Automotive App(s) of the Week: StartTalking, Vlingo
Despite tragic examples of how texting and driving create a deadly mix, there are those on the roadways who have to get their information fix while behind the wheel. And all the laws and Ray LaHood's lecturing aren't going to stop these folks — or stem the tide of technology surging into the car.
So what can we do, short of Secretary Ray's wholesale and unworkable ban of cell phones in the car? Perhaps solve the problem with more technology, the kind that lets people do what they're going to do anyway, but (hopefully) in a safe manner.
That's the premise of two free smartphone apps, StartTalking and Vlingo, that allow drivers to text via voice control, completely hands-free. StartTalking was just released in September; Vlingo has been around for a while but just introduced an InCar beta version. We spent time trying out the apps on an Android phone and survived to report that they make it possible to text and more without causing havoc on the highway.
StartTalking currently only works with Android 2.0 or higher devices, while Vlingo is available for Android, Apple, BlackBerry, Nokia and Windows phones. Both work without having to touch buttons on an iPhone and Android device and allow voice-activated text messaging. StartTalking and Vlingo also lets users update their Facebook and Twitter status, while Vlingo adds sending and receiving emails and finding points of interest and navigating to them, although some of these enhanced services require a "plus" purchase and can incur fees.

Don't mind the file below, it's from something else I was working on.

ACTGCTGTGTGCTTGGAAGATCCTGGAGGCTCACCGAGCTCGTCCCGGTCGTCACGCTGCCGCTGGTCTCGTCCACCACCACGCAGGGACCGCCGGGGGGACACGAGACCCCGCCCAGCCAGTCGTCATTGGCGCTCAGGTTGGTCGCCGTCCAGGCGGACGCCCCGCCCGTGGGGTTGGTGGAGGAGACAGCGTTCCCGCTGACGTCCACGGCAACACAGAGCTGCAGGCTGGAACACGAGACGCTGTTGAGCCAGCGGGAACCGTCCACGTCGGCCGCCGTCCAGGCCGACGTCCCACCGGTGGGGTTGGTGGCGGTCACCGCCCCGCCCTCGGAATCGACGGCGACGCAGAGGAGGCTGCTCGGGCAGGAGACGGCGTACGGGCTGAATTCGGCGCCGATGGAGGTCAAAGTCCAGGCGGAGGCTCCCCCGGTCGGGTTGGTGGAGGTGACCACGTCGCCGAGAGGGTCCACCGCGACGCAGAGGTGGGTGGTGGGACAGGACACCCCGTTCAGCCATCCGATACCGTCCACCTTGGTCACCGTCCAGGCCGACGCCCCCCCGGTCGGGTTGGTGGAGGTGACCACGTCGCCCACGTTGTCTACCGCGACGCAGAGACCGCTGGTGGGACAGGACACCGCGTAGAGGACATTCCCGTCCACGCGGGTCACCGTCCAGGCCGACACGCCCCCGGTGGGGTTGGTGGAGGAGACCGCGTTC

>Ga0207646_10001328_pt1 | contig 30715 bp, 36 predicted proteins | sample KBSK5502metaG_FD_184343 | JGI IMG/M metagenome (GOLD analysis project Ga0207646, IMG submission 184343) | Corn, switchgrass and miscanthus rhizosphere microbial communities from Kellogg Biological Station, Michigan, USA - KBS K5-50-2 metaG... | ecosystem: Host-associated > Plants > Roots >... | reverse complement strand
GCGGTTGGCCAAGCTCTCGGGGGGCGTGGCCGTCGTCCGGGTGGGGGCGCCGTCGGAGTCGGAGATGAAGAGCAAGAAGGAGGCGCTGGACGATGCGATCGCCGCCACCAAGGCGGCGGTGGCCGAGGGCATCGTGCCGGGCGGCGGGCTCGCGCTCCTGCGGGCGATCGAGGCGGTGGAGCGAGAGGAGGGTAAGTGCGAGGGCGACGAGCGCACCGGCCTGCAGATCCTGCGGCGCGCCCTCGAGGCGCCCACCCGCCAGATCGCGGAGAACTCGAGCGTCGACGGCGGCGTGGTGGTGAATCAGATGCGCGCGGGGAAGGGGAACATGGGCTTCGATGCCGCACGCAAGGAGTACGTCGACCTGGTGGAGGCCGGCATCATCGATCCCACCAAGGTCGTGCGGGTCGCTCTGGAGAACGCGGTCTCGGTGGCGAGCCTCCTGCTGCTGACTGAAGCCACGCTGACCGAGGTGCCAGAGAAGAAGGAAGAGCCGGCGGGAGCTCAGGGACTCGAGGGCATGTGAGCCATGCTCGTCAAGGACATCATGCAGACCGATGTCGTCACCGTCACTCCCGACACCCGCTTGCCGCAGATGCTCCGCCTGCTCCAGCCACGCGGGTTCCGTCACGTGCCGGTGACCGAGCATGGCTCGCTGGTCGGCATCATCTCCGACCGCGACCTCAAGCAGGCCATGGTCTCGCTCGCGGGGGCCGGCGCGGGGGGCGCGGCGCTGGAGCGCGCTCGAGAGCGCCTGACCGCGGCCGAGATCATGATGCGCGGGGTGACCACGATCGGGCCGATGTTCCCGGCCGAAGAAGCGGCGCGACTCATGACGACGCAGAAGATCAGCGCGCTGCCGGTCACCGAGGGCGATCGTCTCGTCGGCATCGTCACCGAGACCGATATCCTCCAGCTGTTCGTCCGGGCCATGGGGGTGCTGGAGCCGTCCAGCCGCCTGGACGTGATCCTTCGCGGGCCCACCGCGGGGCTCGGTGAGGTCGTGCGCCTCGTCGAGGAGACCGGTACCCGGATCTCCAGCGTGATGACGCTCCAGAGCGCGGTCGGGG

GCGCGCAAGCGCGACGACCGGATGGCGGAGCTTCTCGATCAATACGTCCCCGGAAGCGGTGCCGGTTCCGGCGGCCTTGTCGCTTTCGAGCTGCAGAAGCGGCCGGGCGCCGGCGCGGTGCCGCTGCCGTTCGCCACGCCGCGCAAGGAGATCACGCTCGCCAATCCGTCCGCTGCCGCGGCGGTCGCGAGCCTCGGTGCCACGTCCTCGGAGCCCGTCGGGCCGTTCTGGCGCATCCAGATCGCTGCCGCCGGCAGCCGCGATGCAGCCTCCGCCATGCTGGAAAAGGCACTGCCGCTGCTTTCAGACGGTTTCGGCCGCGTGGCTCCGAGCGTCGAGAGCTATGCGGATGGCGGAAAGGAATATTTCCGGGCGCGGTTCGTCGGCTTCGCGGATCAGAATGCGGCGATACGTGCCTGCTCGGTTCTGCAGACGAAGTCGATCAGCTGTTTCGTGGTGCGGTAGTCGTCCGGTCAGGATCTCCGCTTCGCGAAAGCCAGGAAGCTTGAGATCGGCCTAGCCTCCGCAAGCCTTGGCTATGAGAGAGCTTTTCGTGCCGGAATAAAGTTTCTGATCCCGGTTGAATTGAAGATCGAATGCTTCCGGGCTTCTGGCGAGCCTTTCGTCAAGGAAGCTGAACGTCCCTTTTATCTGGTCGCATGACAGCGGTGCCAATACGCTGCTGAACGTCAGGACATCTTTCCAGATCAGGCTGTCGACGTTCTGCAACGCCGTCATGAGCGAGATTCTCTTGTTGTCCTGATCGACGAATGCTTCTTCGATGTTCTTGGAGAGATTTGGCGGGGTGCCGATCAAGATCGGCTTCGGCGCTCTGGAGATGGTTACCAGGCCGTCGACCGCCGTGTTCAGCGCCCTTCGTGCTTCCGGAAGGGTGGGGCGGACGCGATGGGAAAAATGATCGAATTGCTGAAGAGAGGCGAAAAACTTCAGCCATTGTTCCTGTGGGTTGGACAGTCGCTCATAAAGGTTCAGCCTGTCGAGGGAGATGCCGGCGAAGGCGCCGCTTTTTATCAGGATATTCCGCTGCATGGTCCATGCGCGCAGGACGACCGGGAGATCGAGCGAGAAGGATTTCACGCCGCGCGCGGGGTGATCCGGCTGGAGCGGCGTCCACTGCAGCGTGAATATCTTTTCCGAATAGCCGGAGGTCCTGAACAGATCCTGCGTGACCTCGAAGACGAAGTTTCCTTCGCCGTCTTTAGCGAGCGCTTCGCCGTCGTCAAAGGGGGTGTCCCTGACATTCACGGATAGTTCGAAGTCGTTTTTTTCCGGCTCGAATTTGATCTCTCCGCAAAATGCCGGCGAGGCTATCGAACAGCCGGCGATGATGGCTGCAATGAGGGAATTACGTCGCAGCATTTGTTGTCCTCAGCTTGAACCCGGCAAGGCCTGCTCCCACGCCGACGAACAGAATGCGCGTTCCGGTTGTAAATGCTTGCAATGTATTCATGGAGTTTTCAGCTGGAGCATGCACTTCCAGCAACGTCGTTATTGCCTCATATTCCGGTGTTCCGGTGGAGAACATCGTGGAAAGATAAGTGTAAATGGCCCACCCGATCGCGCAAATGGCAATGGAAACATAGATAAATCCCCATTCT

We primarily tested the apps' text-messaging function and found StartTalking easier to use. We prefer the StartTalking's "operator" command to wake up the app over Vlingo's goofy "Hey Vlingo" initial greeting, and StartTalking has a superior user interface as well. But Vlingo works better where it matters most: understanding voice commands. StartTalking occasionally wouldn't pick up on voice commands, even when we spoke slowly and clearly. Vlingo also works with some Bluetooth accessories, as we found in a recent Edmunds.com test of Bluetooth speakerphones. So you don't need a fancy smartphone to use the app.
Few if any text messages are so important that it's worth risking life and limb for yourself and others to send or receive them. And if you gotta Tweet so badly, just pull over. But we also realize that some people can't go more than a few seconds or a few feet without getting their iPhone fix or checking their CrackBerry. At least apps like StartTalking and Vlingo let these tools do it without taking their hands off the wheel to reach for a phone or looking down at a tiny screen.
And until Ray LaHood puts the technology genie back in the bottle and completely bans phones in cars (Good luck with that, Mr. Secretary!), apps are where it's at to save us from distracted drivers.